The Nuts and Bolts of Good Manufacturing Practices
This blog post delves into deciphering GMPs and how they ensure quality and consistency of primary cell products that can be used for the manufacture of cell therapies.
This week, we are excited to kick off part one of this GMP blog series, where we will begin to decipher Good Manufacturing Practices (GMP) and how they ensure quality and consistency of primary cell products that can be used for the manufacture of cell therapies.
With the FDA approvals of several cell therapy products and many more progressing through the clinical pipeline towards commercial development, sourcing high-quality cellular materials has become a critical determinant of a cell therapy’s success. Particularly with allogeneic cell therapies becoming more feasible, access to donor cells that meet regulatory, quality and quantity needs is paramount. The initial material is harvested from human donors and is the most critical component of any cell therapy, however, it is inherently variable. As such, securing a reliable supplier is critical and failure to do so can result in unwanted manufacturing variability, poor quality or performance in the final cell-therapy product, regulatory compliance issues that result in costly delays and potential cancellations of clinical trials, minimising the odds of successful commercialisation. Working with a supplier that adheres to GMP can save money and time by mitigating supply-chain disruptions.
But what does GMP really mean in the context of primary tissues isolated for cell therapies?
GMP is a system designed to mitigate risks in pharmaceutical and biologics production and ensure products are consistently produced and controlled according to quality standards. Regulatory agencies, such as the FDA, Health Canada, the EMA etc. are responsible for developing and enforcing GMP standards.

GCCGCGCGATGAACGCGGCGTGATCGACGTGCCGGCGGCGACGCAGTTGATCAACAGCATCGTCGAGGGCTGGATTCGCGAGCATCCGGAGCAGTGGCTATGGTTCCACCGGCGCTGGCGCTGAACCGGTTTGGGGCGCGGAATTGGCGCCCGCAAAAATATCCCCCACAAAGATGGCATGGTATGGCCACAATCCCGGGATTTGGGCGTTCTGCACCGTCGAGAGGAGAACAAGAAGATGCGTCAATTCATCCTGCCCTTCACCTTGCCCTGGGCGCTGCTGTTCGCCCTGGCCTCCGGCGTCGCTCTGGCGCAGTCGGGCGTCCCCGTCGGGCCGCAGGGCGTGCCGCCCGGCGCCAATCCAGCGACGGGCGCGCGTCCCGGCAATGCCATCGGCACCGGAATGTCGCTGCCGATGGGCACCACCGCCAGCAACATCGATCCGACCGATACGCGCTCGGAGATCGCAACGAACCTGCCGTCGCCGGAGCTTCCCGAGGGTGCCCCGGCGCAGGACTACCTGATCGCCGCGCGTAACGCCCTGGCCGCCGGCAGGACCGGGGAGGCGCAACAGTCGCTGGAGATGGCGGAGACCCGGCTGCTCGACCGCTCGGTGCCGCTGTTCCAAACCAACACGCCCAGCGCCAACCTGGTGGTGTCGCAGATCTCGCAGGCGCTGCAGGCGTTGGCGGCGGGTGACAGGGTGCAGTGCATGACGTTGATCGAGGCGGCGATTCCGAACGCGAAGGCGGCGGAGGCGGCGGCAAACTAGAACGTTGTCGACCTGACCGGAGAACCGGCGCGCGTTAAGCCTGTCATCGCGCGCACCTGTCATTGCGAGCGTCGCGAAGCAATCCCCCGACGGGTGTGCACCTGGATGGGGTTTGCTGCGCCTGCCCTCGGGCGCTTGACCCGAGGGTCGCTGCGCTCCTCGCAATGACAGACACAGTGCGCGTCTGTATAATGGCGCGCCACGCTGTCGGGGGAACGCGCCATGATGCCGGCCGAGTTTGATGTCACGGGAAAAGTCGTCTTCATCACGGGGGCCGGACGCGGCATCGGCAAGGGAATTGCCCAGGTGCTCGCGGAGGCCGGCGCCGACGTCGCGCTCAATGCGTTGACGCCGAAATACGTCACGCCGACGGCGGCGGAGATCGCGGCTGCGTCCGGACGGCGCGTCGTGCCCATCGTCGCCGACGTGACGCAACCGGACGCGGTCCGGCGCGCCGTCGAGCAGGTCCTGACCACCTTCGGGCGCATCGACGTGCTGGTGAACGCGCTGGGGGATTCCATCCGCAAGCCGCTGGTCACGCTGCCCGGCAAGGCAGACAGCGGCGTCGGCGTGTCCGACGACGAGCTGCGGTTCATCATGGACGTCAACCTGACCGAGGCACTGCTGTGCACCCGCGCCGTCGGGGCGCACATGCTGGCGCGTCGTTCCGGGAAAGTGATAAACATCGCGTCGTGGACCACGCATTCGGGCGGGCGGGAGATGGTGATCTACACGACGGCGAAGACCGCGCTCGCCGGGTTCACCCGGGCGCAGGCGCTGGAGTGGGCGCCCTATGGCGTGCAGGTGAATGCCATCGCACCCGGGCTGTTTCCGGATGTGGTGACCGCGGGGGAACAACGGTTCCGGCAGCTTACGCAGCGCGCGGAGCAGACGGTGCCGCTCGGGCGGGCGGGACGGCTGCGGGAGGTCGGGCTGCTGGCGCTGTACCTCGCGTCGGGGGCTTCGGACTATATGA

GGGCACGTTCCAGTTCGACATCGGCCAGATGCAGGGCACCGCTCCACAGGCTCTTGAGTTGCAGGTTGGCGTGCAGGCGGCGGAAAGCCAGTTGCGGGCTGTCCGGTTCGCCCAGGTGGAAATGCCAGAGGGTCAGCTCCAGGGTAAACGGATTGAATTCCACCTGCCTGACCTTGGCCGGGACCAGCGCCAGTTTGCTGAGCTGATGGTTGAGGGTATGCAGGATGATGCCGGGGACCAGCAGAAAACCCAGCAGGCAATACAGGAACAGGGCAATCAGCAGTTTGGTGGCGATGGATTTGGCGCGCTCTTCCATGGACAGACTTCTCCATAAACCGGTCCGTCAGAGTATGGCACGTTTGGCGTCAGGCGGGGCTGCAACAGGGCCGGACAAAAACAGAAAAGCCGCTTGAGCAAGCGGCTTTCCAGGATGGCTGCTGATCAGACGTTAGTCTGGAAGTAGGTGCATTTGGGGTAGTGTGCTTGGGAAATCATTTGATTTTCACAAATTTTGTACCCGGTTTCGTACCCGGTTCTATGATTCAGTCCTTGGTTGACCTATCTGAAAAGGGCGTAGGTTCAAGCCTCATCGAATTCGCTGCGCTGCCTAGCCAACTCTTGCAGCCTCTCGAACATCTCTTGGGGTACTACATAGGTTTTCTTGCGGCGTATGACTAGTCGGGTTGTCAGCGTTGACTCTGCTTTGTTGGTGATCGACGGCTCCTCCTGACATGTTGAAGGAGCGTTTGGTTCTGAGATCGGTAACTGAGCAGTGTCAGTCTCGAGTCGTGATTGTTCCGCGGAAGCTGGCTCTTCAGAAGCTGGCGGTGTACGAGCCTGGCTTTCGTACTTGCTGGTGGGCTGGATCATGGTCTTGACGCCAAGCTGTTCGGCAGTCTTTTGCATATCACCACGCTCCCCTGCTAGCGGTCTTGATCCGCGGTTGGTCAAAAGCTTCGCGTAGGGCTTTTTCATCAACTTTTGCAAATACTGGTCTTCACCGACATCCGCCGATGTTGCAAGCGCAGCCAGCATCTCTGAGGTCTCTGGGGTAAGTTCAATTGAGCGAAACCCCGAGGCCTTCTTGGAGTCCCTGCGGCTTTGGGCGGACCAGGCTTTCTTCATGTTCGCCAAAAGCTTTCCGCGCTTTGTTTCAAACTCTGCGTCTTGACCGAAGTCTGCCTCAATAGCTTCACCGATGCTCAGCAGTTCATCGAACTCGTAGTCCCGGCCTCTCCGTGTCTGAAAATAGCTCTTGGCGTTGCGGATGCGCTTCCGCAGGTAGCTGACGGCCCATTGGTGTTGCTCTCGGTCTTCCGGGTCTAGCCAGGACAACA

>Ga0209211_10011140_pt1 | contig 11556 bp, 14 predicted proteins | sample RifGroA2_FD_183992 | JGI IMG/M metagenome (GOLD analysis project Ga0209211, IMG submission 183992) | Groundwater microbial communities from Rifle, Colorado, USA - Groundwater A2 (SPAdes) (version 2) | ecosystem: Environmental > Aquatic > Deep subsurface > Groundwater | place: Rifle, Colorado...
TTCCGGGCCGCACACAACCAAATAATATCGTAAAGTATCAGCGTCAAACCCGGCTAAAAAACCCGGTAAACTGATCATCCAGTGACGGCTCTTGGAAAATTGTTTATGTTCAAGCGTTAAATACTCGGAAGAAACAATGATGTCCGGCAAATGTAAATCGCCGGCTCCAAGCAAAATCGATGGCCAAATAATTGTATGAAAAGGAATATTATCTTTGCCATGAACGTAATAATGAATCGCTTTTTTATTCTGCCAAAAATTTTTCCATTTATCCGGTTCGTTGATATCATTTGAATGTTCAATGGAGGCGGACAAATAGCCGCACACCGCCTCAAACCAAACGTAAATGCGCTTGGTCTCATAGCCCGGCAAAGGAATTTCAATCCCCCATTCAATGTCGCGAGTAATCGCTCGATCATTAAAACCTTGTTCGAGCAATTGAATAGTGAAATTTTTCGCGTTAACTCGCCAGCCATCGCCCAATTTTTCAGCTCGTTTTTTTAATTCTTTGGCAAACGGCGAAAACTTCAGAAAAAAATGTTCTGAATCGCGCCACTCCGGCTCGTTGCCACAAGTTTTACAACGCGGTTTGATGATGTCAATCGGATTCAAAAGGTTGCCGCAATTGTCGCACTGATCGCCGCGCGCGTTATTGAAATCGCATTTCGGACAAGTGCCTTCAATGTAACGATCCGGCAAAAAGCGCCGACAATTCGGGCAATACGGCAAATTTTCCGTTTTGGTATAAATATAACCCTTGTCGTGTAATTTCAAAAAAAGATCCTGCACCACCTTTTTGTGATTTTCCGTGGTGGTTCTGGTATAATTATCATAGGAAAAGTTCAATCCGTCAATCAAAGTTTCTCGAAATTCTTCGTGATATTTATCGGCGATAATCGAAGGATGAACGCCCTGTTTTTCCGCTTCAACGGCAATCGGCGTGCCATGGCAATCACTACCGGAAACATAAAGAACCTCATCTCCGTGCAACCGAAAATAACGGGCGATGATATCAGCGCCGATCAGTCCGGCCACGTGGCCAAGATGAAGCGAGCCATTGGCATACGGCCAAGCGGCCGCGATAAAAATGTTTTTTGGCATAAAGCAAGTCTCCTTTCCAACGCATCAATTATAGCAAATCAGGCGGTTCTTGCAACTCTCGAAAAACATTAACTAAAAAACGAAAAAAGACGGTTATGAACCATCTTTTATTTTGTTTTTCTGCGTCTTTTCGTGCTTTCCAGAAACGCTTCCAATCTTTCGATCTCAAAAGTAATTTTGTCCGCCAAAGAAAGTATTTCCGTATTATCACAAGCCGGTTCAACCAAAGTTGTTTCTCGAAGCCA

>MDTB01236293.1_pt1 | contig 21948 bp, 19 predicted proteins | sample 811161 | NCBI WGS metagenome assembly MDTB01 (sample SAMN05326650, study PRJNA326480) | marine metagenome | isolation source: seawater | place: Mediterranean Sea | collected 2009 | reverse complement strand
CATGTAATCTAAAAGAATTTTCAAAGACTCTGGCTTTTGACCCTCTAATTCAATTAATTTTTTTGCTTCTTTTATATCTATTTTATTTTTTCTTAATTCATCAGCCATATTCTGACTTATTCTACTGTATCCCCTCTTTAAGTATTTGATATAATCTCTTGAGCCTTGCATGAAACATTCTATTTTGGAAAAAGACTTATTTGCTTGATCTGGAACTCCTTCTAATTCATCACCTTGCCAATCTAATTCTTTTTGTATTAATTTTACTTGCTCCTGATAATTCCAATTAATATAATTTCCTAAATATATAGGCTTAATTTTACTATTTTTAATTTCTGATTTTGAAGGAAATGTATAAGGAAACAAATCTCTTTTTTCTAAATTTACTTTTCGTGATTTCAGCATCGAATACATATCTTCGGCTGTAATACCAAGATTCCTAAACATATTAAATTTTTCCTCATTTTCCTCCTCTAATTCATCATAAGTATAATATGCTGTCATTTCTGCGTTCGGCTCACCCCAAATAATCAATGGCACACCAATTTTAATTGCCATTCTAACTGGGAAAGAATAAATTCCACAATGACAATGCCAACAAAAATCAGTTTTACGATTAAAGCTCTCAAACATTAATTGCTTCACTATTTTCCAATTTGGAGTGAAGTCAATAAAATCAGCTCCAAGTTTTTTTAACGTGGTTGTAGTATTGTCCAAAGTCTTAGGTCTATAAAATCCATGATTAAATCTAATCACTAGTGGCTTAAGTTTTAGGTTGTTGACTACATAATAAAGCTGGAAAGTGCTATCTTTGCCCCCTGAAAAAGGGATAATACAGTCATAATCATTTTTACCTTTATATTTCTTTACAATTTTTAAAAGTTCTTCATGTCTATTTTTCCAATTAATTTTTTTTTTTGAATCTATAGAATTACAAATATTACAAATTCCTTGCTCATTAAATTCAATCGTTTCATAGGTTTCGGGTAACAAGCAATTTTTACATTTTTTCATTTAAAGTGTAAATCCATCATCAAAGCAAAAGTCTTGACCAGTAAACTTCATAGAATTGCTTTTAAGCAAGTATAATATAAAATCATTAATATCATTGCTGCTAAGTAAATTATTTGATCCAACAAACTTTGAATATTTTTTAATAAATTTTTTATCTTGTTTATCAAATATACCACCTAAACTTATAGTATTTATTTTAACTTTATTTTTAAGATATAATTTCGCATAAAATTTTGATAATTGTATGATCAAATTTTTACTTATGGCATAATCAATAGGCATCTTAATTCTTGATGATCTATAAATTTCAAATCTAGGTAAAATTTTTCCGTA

Typically, GMP compliance is incorporated into a supplier’s overall quality management system (QMS), which covers a set of business processes focused on achieving quality policy and quality objectives to meet customer requirements. GMP broadly covers all aspects of production from the starting materials, production site and manufacturing equipment to the staff training and personal hygiene. In particular, there must be detailed documentation for any procedure related to the manufacture of the finished product to ensure that all steps were executed according to protocol and done correctly. Understanding GMP/GTP regulations and having quality systems in place to ensure product fidelity are absolutely critical for a supplier of apheresis peripheral blood products.
Additionally, for human cellular and tissue-based products (HCT/Ps), suppliers are also regulated by Good Tissue Practices (GTP) guidelines for the protocols and facilities used for manufacturing. GTP includes parameters like donor screening and infectious disease testing, product recovery, processing, storage, labelling and distribution.
A major bottleneck for cell therapy developers today is meeting the demand for high quality starting material to fulfil requirements for development and scale-up procedures, especially as therapies move closer to commercialisation. It may be sufficient in early-stage development to use local, regional centres to obtain starting leukapheresis material but large-scale commercial production necessitates the availability of healthy donor cells at scale and on demand that also meet regulatory guidelines for therapeutic use.
To meet the needs of the cell therapy market, AllCells offers fresh, GMP-compliant, clinical-grade bone marrow and leukopaks. Because each cell therapy program is unique, customised ‘made to order’ clinical-grade formats are available along with several standard formats. AllCells’ GMP-compliant cells meet all current FDA and European Medicines Agency (EMA) guidelines for quality biological products. Donors are screened and tissues are collected in accordance with FDA Title 21 CFR 1271 subparts A-C and provisions of subpart D. AllCells, considered a procurement organisation, also meets EU directives 2004/23/EC and 2006/17/EC.
Other blogs in this series include:
- The Importance of Donor Management for Clinical Product Development
- Ensuring Clinical Grade Product Quality from Manufacture to Delivery